Make the Scala Vector class your default immutable sequence

This is an excerpt from the Scala Cookbook. This is Recipe 10.7, “Make the Scala Vector Class Your ‘Go To’ Immutable Sequence.”

Problem

You want a fast, general-purpose, immutable, sequential collection type for your Scala applications.

Solution

The Vector class was introduced in Scala 2.8 and is now considered to be the “go to,” general-purpose immutable sequential data structure.

Vector is an indexed, immutable sequential collection. Use a Scala List if you need to work with a linear, immutable sequential collection. See Recipe 10.2, “How to choose a Scala Collection Class”, for more details.

Create and use a Vector just like other immutable, indexed sequences. You can create them and access elements efficiently by index:

scala> val v = Vector("a", "b", "c")
v: scala.collection.immutable.Vector[java.lang.String] = Vector(a, b, c)

scala> v(0)
res0: java.lang.String = a

Adding (appending and prepending) items

You can’t modify a vector, so you “add” elements to an existing vector as you assign the result to a new variable:

scala> val a = Vector(1, 2, 3)
a: scala.collection.immutable.Vector[Int] = Vector(1, 2, 3)

scala> val b = a ++ Vector(4, 5)
b: scala.collection.immutable.Vector[Int] = Vector(1, 2, 3, 4, 5)

Append a single item to a Vector with :+

scala> val v = Vector(1, 2, 3)
v: scala.collection.immutable.Vector[Int] = Vector(1, 2, 3)

scala> val a = v :+ 4
a: scala.collection.immutable.Vector[Int] = Vector(1, 2, 3, 4)

Prepend an item to a vector with +:

scala> val v = Vector(1, 2, 3)
v: scala.collection.immutable.Vector[Int] = Vector(1, 2, 3)

scala> val a = 0 +: v
a: scala.collection.immutable.Vector[Int] = Vector(0, 1, 2, 3)

Replacing, filtering

Use the updated method to replace one element in a Vector while assigning the result to a new variable:

scala> val c = b.updated(0, "x")
c: scala.collection.immutable.Vector[java.lang.String] = Vector(x, b, c)

You can also use all the usual filtering methods to get just the elements you want out of a vector:

scala> val a = Vector(1, 2, 3, 4, 5)
a: scala.collection.immutable.Vector[Int] = Vector(1, 2, 3, 4, 5)

scala> val b = a.take(2)
b: scala.collection.immutable.Vector[Int] = Vector(1, 2)

scala> val c = a.filter(_ > 2)
c: scala.collection.immutable.Vector[Int] = Vector(3, 4, 5)

In those examples, I created each variable as a val and assigned the output to a new variable just to be clear, but you can also declare your variable as a var and reassign the result back to the same variable:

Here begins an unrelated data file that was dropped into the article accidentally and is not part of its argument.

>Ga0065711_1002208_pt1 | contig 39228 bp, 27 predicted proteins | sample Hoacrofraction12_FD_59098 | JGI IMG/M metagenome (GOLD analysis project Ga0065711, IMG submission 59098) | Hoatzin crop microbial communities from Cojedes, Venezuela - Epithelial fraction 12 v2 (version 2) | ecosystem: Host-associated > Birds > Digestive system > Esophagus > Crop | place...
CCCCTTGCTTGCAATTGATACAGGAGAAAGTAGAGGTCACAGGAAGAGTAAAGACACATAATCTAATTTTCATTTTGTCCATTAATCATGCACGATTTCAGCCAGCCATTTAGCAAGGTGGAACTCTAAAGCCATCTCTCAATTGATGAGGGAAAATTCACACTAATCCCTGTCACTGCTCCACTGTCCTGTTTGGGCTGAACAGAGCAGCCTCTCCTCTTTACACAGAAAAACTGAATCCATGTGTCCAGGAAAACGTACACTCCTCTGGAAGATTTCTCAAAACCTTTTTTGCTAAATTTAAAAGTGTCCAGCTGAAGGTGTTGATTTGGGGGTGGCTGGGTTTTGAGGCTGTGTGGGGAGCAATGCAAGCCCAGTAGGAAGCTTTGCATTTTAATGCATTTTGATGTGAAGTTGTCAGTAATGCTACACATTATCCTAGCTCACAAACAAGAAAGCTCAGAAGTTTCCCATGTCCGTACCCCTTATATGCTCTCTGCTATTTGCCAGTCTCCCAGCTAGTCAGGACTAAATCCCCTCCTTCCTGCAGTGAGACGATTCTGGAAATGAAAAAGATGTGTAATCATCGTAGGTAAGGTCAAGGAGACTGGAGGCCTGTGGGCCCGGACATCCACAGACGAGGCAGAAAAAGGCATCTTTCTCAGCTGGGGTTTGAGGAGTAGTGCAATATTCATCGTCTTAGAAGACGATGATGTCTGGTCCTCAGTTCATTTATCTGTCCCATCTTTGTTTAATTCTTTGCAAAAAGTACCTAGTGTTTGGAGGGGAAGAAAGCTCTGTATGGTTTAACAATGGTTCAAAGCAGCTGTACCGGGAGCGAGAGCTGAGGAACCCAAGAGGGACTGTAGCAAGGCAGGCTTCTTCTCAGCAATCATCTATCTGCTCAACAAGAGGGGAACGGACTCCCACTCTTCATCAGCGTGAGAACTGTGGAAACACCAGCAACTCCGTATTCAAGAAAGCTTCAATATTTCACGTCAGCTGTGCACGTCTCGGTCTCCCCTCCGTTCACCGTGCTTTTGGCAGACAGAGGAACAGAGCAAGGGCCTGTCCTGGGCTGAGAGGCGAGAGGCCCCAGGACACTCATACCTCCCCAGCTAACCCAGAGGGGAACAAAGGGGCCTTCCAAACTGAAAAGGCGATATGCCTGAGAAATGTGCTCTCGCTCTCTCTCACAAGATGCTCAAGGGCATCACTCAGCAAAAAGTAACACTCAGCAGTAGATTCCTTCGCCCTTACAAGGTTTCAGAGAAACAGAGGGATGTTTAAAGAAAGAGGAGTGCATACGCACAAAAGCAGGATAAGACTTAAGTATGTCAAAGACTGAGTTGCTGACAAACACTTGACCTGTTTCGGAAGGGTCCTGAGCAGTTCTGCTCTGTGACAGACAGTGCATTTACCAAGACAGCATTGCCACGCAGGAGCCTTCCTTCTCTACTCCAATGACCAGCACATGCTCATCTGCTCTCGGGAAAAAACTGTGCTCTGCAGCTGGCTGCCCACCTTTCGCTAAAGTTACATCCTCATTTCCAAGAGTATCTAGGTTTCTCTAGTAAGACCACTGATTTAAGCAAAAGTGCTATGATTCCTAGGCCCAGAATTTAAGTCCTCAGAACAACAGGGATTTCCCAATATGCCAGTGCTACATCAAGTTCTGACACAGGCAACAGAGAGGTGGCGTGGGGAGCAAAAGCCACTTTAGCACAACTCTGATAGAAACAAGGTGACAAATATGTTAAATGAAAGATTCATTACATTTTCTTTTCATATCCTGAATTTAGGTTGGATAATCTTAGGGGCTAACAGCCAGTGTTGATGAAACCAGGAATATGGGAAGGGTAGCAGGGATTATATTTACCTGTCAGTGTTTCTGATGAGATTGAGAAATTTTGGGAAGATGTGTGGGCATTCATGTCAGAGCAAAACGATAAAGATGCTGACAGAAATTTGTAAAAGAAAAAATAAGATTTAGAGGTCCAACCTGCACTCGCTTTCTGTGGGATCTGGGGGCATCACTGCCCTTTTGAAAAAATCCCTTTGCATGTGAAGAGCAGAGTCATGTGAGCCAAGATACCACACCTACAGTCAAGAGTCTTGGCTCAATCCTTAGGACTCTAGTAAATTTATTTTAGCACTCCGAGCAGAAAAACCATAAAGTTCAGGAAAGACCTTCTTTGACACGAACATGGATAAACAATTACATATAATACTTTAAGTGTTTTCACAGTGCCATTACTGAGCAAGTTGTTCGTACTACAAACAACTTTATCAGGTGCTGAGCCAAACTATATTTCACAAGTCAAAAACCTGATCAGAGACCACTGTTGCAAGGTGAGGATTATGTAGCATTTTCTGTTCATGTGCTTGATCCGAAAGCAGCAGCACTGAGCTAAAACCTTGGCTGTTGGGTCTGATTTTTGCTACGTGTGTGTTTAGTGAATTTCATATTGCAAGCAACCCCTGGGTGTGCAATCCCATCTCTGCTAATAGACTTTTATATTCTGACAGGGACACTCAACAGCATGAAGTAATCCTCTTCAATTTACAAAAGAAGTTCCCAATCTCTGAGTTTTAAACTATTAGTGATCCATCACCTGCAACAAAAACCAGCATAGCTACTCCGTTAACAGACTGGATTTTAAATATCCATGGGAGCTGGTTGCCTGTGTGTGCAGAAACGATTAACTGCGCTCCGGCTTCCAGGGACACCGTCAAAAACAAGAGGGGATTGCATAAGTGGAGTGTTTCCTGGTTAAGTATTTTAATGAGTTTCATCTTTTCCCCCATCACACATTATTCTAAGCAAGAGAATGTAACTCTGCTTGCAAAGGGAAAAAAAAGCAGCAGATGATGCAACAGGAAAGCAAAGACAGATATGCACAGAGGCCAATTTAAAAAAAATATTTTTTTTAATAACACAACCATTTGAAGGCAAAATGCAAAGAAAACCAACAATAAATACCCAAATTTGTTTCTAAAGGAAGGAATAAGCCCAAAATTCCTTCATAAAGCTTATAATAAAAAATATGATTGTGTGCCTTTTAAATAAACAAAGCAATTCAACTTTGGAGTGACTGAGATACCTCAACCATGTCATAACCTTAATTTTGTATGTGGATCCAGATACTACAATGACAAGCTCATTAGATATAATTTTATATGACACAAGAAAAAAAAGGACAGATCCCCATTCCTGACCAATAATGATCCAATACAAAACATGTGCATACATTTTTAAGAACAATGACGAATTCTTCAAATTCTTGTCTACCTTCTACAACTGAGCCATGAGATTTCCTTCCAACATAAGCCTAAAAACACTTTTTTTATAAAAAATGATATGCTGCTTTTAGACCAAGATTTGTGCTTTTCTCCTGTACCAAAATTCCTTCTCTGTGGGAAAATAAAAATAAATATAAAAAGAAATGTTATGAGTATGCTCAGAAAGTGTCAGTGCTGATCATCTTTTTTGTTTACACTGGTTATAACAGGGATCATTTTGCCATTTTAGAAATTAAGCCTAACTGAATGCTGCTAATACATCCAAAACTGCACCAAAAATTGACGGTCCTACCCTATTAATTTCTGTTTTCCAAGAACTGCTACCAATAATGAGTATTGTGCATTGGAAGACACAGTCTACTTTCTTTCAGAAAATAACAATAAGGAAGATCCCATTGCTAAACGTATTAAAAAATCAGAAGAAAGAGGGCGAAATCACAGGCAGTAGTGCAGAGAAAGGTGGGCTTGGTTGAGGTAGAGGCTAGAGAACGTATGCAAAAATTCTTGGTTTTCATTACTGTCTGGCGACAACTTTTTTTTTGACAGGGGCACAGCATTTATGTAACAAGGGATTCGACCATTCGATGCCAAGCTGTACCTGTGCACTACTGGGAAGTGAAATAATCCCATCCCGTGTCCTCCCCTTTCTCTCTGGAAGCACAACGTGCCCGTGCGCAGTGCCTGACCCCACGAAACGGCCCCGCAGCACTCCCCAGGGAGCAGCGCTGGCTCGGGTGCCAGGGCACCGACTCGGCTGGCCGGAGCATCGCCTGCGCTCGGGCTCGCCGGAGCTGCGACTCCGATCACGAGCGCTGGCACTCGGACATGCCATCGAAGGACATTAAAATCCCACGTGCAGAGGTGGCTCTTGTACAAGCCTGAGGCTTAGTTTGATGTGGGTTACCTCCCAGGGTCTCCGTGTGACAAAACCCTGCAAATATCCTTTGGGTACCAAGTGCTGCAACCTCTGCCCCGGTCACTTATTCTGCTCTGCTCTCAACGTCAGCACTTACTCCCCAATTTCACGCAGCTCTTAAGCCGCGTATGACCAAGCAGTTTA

scala> var a = Vector(1, 2, 3)
a: scala.collection.immutable.Vector[Int] = Vector(1, 2, 3)

scala> a = a ++ Vector(4, 5)
a: scala.collection.immutable.Vector[Int] = Vector(1, 2, 3, 4, 5)

Discussion

Using the Vector class as your default immutable sequence is considered to be a Scala “best practice.” The “concrete, immutable collections classes” page on the scala-lang.org website states, “Vector is a collection type (introduced in Scala 2.8) that addresses the inefficiency for random access on lists. Vectors allow accessing any element of the list in ‘effectively’ constant time ... Because vectors strike a good balance between fast random selections and fast random functional updates, they are currently the default implementation of immutable indexed sequences...”

In his book, Scala In Depth (Manning Publications), Joshua Suereth offers the rule, “When in Doubt, Use Vector.” He writes, “Vector is the most flexible, efficient collection in the Scala collections library.”

As noted in Recipe 10.1, if you create an instance of an IndexedSeq, Scala returns a Vector:

scala> val x = IndexedSeq(1,2,3)
x: IndexedSeq[Int] = Vector(1, 2, 3)

As a result, I’ve seen some developers create an IndexedSeq in their code, rather than a Vector, to be more generic and to allow for potential future changes.

See Also

The Scala Cookbook

This tutorial is sponsored by the Scala Cookbook, which I wrote for O’Reilly:

You can find the Scala Cookbook at these locations:

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